The Board is recommending a final dividend of 3.15p per ordinary share, making a total for the year of 4.65p. This represents a dividend equal to that paid in the prior year. While dividend cover is now positive (2017: negative coverage based on a basic adjusted* loss per share from continuing operations) the Board is conscious of the need to invest in short-term initiatives to build sustainable longer term growth and margin improvement. The dividend policy will therefore remain under review.

In the first half of the current financial year, shareholders voted at the AGM in September 2017 to pass a series of resolutions to rectify an administrative non-compliance issue that had been identified at the end of the prior year in respect of distributable reserves and the payment of previous dividends. Additional controls are now in place to ensure that this situation does not arise again.

Cash

The table below summarises the Group's cash flow for the year.

 

2018

£m

2017

£m

Cash inflow before changes in working capital

40.0

33.8

Changes in working capital

(0.5)

(2.1)

Operating cash flow before interest and tax

39.5

31.7

Interest paid

(1.8)

(1.9)

Income taxes paid

(4.7)

(1.8)

Net cash flow from operating activities

33.0

28.0

Net capital expenditure

(7.7)

(6.9)

Capitalised development costs

(5.0)

(7.4)

Free cash flow*

20.3

13.7

Acquisitions

(3.1)

(26.5)

Net proceeds from business disposals

9.2

-

(Repayment)/Drawdown of loans

(5.4)

18.9

Dividends

(12.8)

(12.8)

Share issues

1.5

0.7

Net cash flow

9.7

(6.0)

The Group generated £39.5m of cash from operating activities before interest and tax (2017: £31.7m), an increase of 24.6% in the year and compares favourably to an increase of 21.5% in adjusted* EBITDA. This figure is used in calculating the Group's Cash conversion ratio*.

Working capital benefited from improved collection processes and a reduction in overdue debt. Overdue trade debt fell in the year by 7% as a result of additional management focus and improved processes.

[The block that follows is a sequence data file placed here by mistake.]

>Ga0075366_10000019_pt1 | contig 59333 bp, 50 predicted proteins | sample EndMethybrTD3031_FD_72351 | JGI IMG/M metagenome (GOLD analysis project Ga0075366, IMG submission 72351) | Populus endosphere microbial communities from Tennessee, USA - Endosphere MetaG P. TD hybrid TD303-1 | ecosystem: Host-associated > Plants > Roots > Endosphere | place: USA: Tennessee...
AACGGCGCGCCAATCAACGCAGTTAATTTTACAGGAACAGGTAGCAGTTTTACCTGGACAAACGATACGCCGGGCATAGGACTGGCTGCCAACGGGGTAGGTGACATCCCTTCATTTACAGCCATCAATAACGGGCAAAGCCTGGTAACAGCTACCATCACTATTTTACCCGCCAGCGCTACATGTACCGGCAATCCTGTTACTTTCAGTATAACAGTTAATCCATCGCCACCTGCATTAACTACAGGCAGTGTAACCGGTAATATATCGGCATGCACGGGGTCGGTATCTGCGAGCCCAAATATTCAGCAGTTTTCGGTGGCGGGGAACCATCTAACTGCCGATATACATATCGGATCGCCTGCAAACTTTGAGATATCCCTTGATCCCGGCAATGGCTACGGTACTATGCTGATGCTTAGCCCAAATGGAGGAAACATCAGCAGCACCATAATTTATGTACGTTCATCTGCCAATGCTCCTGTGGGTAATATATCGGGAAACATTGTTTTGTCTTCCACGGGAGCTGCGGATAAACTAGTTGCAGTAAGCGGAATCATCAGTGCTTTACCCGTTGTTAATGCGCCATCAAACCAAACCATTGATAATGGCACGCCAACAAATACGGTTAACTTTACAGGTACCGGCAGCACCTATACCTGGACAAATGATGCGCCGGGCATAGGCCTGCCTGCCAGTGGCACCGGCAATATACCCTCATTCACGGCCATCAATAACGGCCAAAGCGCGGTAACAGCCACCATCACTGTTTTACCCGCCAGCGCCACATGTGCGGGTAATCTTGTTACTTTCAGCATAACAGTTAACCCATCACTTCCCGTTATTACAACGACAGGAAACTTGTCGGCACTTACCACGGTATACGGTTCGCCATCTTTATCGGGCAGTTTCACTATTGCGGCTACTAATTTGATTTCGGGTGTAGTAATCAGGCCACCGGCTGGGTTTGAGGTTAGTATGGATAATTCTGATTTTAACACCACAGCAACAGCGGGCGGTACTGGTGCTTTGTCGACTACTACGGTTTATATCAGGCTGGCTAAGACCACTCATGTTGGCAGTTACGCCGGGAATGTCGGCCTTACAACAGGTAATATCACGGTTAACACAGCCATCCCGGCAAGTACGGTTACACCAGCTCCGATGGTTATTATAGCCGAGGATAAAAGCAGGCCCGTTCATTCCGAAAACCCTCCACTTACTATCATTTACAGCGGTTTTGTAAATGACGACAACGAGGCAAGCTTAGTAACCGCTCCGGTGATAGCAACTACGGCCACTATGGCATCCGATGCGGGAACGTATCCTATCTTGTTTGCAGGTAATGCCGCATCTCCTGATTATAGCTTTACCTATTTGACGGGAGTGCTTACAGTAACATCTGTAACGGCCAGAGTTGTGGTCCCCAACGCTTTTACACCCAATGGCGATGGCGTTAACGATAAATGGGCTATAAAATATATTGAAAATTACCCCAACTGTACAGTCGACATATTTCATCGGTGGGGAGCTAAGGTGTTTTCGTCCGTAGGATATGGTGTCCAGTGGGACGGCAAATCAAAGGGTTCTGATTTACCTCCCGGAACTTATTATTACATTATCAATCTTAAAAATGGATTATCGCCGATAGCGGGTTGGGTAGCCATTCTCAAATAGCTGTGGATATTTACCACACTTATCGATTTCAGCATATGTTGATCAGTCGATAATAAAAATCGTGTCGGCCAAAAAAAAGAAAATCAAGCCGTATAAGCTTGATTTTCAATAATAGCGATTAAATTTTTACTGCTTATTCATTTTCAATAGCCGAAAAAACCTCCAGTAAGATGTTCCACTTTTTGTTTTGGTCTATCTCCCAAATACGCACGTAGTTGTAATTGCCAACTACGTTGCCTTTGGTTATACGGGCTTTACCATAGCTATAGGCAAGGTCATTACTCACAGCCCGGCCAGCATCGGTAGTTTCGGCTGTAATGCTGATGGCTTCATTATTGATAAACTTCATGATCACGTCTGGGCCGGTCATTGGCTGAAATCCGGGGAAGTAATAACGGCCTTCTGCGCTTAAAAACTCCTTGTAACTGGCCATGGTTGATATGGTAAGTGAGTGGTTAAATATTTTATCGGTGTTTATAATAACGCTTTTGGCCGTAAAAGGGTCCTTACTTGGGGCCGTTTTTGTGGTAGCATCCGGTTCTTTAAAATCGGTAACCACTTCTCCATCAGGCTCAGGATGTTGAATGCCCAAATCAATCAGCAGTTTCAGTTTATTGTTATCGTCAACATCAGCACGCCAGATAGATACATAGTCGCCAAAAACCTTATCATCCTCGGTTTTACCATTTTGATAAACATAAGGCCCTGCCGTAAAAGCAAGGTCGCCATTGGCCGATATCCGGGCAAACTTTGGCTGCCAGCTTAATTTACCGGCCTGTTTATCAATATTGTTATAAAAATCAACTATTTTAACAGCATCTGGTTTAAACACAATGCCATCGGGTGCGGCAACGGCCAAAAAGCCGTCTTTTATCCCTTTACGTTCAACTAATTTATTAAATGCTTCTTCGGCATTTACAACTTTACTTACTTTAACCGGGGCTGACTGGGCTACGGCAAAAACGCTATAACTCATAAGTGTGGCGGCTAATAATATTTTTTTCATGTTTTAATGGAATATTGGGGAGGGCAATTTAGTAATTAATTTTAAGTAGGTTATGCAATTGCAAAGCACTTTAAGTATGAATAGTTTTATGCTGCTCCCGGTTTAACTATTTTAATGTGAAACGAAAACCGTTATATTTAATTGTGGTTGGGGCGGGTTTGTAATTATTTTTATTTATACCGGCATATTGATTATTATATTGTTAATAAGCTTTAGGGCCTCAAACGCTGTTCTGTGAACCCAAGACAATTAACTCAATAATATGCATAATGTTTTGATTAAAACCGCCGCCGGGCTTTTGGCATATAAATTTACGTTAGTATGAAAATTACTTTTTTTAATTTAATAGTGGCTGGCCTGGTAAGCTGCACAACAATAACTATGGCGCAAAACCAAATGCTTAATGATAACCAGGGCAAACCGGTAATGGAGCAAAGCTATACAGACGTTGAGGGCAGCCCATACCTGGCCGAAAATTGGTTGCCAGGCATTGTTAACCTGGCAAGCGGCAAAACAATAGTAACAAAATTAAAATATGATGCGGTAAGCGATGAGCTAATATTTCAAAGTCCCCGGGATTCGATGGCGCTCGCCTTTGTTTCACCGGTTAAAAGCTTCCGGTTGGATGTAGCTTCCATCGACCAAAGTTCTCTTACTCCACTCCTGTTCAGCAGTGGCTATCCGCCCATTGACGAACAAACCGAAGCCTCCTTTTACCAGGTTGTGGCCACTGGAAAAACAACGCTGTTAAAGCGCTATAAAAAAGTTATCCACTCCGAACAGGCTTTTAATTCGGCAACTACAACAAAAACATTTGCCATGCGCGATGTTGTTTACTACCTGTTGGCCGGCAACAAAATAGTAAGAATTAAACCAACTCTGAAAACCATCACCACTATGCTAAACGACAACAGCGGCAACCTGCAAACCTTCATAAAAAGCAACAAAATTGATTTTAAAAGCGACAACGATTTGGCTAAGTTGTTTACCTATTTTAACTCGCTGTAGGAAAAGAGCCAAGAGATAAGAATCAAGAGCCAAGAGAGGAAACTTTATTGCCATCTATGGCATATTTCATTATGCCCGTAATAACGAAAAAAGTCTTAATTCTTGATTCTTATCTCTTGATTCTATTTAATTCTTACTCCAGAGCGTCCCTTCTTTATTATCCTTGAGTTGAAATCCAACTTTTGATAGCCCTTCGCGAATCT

In addition, good progress has been made on accelerating our accrued income processes so that accrued income is billed to clients at a faster and more appropriate rate. The total value of accrued income that was aged over two months fell during the year from £4.8m to £3.2m at the end of May 2018, a fall of 33.3%. Most of the gains were at the older end of the age range. The proportion of current accrued income also rose from 59% to 70%.

In absolute terms the Group actually has relatively low levels of net working capital*. Trade and other receivables (including accrued income) less trade and other creditors and deferred income (where the Group has been paid in advance for services), arrives at a traditional net working capital* figure of £3.5m (2017: £2.5m). The small increase reflects the sale of Web Performance which typically had net negative working capital as customers paid in advance for monitoring services.

The Group measures how effectively adjusted operating profit* is converted into actual cash flows. This is done using the cash conversion ratio*. The calculation of the cash conversion ratio* is set out below:

Continuing and discontinued

2018

£m

2017

£m

Net operating cash flow before interest and tax (A)

39.5

31.7

Adjusted* EBITDA (B)

44.0

36.2

Cash conversion ratio* (%) (A)/(B)

90%

87%